2.5.2. Relationship among Environments

According to Figure 3 of the GGE biplot, the first (PC1) and second (PC2) principal components together accounted for 87% of the total variation, showing that this biplot may be utilized to distinguish between interrelationships across the environments. The correlation coefficient is related to the angle between the biplot origin and the test environment markers [35]. Additionally, a high degree of genotype discrimination is conferred by the length of an environmental vector [19]. In the current study, Doyogena was the environment that was most discriminating (held more information) about the genotypes with the longest vectors from the origin, followed by Hulla and Chencha, which were moderately discriminating, and the Adiyo environment, which was either barely or not discriminating about genotype differences (Figure 3).
The use of non-discriminating (non-informative) test environments is discouraged since they offer little information regarding genotypes [42]. Additionally, test environments with acute, obtuse, and right-angle relationships, respectively, have positive, negative, and zero correlation between environments predominantly found using the biplot vector view [16].
The four environments were divided into two groups based on the angle test between environment vectors. Figure 3 shows that the first group had a modest angle between the environments Hulla, Chencha, and Adiyo; a strong positive correlation between them; and similar genetic information. It means that their capacity to distinguish between genotypes is compromised by the environment. Breeders should be able to use fewer test environments, lowering testing costs and increasing breeding effectiveness, if they can obtain trustworthy information about environment similarity and clustering. The second group is in possession of the broad angle between Doyogena and the rest of the environments.
The performance of the genotype in an environment is better than average if the angle between its vector and the environment’s vector is less than 90. And, it is less than average if the angle is greater than 90° and near average if the angle is about 90° [16]. In this regard, G6 and G5 performed well in environments Chencha, Hulla, Adiyo, and Doyogena. Wide obtuse angles are a sign of strong crossover GE in the test conditions, and the biggest angle is somewhat wider than 90°, suggesting that the GE is moderately large. Therefore, except for G6 and G5, the rest of the genotypes showed varying performance in different environments. Similar findings in the link between environments defined using the angle method were reported by [40,51,52]. When compared to associations with small angles, which showed significant positive correlations and provided information about genotypes, they discovered that some settings between them had huge angles or low or negative correlations.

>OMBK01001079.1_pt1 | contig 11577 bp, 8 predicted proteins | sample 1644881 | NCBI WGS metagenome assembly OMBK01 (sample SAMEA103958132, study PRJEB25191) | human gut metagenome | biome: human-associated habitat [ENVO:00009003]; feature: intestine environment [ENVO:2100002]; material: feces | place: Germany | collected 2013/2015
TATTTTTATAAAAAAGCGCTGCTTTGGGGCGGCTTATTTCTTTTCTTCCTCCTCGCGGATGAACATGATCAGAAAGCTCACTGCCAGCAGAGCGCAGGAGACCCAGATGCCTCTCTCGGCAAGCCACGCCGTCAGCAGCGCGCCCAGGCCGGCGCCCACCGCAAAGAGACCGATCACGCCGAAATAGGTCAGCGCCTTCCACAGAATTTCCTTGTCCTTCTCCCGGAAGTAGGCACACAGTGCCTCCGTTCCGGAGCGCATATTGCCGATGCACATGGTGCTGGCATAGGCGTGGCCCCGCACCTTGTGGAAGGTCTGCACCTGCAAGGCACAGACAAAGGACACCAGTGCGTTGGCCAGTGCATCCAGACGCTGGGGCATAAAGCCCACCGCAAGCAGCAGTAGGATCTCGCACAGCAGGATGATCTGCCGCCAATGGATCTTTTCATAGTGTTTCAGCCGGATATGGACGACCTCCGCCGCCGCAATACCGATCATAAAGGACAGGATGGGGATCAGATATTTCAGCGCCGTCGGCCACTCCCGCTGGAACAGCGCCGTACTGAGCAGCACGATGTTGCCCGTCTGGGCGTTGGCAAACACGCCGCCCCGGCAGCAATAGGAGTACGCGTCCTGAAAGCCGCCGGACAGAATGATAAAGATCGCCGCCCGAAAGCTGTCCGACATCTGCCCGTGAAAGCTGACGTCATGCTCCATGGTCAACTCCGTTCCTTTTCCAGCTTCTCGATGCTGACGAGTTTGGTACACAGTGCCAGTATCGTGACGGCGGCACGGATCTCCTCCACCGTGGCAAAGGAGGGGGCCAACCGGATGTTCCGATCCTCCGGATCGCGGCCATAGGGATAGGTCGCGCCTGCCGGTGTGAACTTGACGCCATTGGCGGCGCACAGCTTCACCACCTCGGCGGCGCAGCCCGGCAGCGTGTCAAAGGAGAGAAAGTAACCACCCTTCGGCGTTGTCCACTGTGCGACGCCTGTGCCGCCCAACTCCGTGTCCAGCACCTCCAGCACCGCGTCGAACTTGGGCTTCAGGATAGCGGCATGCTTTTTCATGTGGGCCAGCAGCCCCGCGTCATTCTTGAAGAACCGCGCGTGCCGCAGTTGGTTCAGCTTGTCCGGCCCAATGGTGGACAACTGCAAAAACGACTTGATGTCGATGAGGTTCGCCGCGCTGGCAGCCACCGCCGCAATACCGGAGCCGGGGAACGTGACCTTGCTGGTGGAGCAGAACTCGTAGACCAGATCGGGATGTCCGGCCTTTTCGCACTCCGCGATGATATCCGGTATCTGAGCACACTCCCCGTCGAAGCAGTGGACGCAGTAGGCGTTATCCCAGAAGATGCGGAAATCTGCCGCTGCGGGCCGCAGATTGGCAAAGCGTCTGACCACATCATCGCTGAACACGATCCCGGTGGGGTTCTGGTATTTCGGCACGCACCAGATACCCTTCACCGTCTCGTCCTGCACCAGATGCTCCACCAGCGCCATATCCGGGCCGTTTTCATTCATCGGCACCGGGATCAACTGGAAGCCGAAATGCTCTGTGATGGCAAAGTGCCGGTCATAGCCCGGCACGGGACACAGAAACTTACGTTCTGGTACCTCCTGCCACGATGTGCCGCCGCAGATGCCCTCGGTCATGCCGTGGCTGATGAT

2.5.3. Evaluation of Genotypes Based on the Ideal Genotype

An interesting application for comparing genotypes to a desirable genotype is the GGE biplot model. An ideal genotype has a high mean performance as well as a high level of stability across locations; a number of publications, including [18,45,53,54], claim that the optimal position—the center of the concentric circle—was used to identify the genotype with the highest mean performance and stability. Large PC1 scores (high mean yield) and small (absolute) PC2 scores (high stability) characterize an optimal genotype. Even though such an “ideal” genotype could not exist in the real world, it might be utilized as a standard for assessing genotypes [52]. To more clearly show the disparity between genotypes and the ideal genotype, concentric circles were created in a GGE biplot graph based on genotype-focused scaling [18,23]. Early breeding cycles can be used to rule out genotypes that are quite different from the ideal genotype, whereas later testing can take into account genotypes that are relatively similar to it [55]. When a genotype is nearer to the “ideal” genotype, which is shown in the first concentric circle of the GGE biplot graphic, it is considered to be more desirable [56]. The genotype G6 was located in the first concentric circle, as shown in the GGE biplot graph (Figure 4). It follows that G6 was the preferred genotype position, followed by G5, making it the preferred genotype among those of oat.
This is comparable to the findings of [35,44,54] who showed that the first and second concentric circles, respectively, include one optimal genotype and a few other suitable genotypes. Similar to this, Ref. [26] found desired genotypes using various strategies. Their criteria were that an ideal genotype should have big PC1 scores (high mean yield) and a small absolute PC2 score (high stability); however, their strategy was unsuccessful in doing so. The highest-yielding genotypes are those that are drawn on the concentric and/or average environmental coordinate (AEC) center closest to the ideal genotype [57,58].
In the consideration of AMMI and GGE biplot analysis of oat genotype based on the dry matter yield performance, genotypes G6 (ideal genotype) and G5 yielded more dry-matter biomass than the remaining tested oat genotypes across the tested environments. Therefore, these genotypes are relatively wider in adaptation across the tested environments.

2.5.4. Evaluation of Environments Relative to Ideal Environments